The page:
Types of Change

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Reinvent your career NOW...and lead it through difficult times . By John P. Schreitmueller & Pat Jones. View Details >> View Details >>

Pathways The Light Within III: Guided Pathways to the Soul By Pat Jones & Steve Hulse View Details and Listen to Sample >>

Your key resource in managing change is yourself

Ask yourself if you're expecting too much

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Change and Resilience

Work life in 2009 is more stressful than ever. Everywhere there is news of layoffs and an inability to find jobs. The economy has upset many nervous systems. It is a time of change and in many ways renewal. The ability to have resilience and stress hardiness is more important now than ever.

In the book How to Succeed No Matter What Life Throws At You: Resilience At Work by Salvatore R. Maddi and Deborah M. Khoshba resilience is discussed:

"When stress mounts, many people show strain-related performance and health problems. They worry more, feel hopeless. experience aches and pains, let problems preoccupy them, act like victim, feel angry and bitter about the world, sleep poorly, and finish tasks inadequately or not on schedule. Over time, stressful symptoms can show up in wear-and-tear diseases, like arteriosclerosis cancer, or obesity. These less resilient people show vulnerability under stress."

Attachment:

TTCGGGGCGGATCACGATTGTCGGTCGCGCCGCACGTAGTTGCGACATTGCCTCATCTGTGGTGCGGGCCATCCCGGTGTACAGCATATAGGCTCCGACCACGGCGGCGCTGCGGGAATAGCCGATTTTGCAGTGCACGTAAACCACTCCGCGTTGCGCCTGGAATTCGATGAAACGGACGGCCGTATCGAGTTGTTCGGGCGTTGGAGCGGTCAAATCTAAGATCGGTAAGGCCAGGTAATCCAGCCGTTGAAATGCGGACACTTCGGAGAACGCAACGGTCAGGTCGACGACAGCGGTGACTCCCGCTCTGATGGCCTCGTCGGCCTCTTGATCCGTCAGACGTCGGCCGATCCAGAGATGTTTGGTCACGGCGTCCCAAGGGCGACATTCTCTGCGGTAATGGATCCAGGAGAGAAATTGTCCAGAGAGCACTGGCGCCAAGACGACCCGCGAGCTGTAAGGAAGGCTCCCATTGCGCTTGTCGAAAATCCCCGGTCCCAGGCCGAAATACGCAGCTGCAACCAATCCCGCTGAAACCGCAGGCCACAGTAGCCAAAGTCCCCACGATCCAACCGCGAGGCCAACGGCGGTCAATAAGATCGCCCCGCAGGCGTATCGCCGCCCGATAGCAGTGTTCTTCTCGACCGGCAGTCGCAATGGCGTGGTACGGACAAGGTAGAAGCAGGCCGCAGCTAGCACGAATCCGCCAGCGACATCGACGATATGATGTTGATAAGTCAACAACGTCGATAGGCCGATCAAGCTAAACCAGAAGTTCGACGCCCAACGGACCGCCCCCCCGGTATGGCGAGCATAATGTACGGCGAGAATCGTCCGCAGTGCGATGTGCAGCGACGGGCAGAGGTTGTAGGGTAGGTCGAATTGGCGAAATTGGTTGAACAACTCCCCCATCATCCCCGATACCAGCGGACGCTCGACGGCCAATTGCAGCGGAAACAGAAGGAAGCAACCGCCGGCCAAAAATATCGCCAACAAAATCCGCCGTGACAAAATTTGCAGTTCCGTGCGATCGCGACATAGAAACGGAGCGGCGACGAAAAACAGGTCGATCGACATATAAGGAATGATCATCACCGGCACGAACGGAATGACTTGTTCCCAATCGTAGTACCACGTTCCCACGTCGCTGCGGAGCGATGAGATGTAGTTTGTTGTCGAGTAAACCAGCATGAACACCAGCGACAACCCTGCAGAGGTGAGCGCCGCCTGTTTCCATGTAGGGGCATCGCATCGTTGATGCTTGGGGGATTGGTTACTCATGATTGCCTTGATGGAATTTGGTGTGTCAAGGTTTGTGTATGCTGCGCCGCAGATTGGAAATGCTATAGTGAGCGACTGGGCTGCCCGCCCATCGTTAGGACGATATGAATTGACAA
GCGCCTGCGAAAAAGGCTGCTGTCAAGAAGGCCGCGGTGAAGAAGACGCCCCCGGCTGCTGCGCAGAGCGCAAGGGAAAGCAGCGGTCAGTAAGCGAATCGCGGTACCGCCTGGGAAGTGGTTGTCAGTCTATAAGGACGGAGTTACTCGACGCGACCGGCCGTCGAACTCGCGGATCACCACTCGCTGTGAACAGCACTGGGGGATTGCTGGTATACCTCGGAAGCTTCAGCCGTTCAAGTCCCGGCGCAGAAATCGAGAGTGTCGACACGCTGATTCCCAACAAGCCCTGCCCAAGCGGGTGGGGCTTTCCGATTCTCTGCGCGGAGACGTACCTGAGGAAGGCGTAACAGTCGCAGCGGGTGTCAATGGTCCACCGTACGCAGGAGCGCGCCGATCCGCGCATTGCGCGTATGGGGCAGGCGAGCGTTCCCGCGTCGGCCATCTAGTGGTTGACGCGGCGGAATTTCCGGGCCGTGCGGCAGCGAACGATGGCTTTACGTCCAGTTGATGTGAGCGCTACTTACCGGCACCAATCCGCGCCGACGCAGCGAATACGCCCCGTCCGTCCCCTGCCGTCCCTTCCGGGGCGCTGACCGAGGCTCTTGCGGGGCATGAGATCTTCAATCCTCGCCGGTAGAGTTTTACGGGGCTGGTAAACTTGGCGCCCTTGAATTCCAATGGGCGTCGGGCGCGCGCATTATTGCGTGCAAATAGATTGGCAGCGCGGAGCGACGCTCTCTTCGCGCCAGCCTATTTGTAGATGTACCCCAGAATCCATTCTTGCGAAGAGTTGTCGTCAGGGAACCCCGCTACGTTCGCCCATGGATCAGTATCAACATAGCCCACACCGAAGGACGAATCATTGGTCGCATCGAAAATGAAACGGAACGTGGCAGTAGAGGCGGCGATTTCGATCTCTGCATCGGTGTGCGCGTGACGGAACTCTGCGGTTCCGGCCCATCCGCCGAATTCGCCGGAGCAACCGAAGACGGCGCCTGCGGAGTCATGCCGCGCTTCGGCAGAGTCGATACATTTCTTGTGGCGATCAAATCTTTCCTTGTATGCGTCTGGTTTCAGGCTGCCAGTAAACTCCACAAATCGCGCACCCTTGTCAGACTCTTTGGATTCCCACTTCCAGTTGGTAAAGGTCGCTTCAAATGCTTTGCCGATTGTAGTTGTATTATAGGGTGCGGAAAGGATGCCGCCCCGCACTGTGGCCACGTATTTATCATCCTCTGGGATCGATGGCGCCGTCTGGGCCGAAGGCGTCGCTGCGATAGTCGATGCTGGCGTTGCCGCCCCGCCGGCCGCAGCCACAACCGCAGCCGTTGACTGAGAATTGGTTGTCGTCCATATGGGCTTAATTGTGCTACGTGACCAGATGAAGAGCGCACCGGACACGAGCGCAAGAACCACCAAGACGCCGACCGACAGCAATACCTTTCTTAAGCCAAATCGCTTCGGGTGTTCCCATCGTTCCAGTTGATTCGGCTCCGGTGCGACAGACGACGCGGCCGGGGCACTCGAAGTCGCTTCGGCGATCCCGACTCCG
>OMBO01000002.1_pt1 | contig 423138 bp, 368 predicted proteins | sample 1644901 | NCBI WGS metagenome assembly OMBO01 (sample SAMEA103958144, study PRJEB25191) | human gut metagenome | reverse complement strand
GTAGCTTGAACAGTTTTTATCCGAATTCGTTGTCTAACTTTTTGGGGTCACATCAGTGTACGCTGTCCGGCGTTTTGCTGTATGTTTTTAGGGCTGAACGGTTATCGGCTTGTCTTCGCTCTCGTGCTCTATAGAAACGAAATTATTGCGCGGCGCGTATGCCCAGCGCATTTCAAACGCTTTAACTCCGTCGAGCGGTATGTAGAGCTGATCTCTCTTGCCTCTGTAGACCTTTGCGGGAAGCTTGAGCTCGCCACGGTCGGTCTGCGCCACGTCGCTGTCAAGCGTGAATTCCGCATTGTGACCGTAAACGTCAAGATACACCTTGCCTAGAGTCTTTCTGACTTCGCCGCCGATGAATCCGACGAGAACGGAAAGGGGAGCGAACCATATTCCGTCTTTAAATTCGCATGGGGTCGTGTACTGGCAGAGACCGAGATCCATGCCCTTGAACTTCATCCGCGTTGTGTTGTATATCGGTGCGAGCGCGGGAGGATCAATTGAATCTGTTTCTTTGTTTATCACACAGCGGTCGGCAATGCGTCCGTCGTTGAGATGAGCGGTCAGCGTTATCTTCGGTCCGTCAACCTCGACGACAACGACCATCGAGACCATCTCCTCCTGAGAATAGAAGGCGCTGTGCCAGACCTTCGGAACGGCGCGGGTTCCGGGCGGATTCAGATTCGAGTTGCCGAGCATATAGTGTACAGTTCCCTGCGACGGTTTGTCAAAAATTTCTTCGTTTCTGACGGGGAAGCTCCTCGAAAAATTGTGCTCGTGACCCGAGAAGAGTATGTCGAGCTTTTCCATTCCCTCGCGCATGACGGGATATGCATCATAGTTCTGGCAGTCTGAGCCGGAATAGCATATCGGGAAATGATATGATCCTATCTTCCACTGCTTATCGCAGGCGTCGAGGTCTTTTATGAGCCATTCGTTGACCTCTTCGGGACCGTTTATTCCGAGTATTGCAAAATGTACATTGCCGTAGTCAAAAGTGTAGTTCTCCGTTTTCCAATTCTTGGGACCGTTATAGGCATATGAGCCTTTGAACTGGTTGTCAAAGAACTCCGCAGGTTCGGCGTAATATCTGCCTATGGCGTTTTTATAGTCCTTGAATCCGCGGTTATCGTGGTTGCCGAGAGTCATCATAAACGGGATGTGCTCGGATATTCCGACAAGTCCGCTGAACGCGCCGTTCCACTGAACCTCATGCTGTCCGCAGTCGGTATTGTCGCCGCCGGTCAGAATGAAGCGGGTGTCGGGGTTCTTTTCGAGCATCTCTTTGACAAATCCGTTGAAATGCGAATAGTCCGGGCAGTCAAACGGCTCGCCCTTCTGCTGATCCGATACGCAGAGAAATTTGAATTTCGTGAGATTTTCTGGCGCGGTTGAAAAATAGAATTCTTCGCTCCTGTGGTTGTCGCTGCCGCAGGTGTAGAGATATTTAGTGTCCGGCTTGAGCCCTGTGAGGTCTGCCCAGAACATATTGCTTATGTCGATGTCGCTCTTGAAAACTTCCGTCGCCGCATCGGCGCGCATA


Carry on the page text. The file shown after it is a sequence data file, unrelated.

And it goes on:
"In contrast, it is resilience that leads us to thrive at work and at home. Some people are resilient even in extremely stressful circumstances. They turn disruptive changes and conflicts from potential disasters into growth opportunities. This is the heart of resilience. It's like finding the silver lining in the cloud.

Resilient people resolve conflicts, turn disruptive changes into new directions, learn from this process, and become more successful and satisfied in the process. As our times become more turbulent resilience has never been needed more."

Many studies now have been done looking at Hardiness in promoting resiliency in the work arena .

"The overall conclusion is that hardiness enhances performance, conduct, leadership, stamina, and health under stressful, changing circumstances. Here are some of the other consistent findings that underscore the main conclusion:
  • People with highly developed resilient attitudes—the 3 C's (commitment, control, and challenge)—perceive stressful circumstances to be less threatening.

  • The more resilient people are, the more likely they are to complete tasks in creative ways rather than in routine ways.

  • Dealing head-on with stressful circumstances in creative ways results in less physical, mental, and behavioral strain.

  • Hardiness is an amalgam of resilient attitudes, coping skills, support-enhancing social interactions, and behaviors."

"You have a choice as to the way in which you cope with stressful changes. The way of transformational, or resilient, coping is to
  • Treat changes as problems to solve

  • Take the necessary mental and action steps to solve problems effectively, and

  • Draw observations, insights, and wisdom from your coping experiences in order to learn and grow.

  • Each time you cope in this way, you make yourself better prepared for the next problem as it arises."



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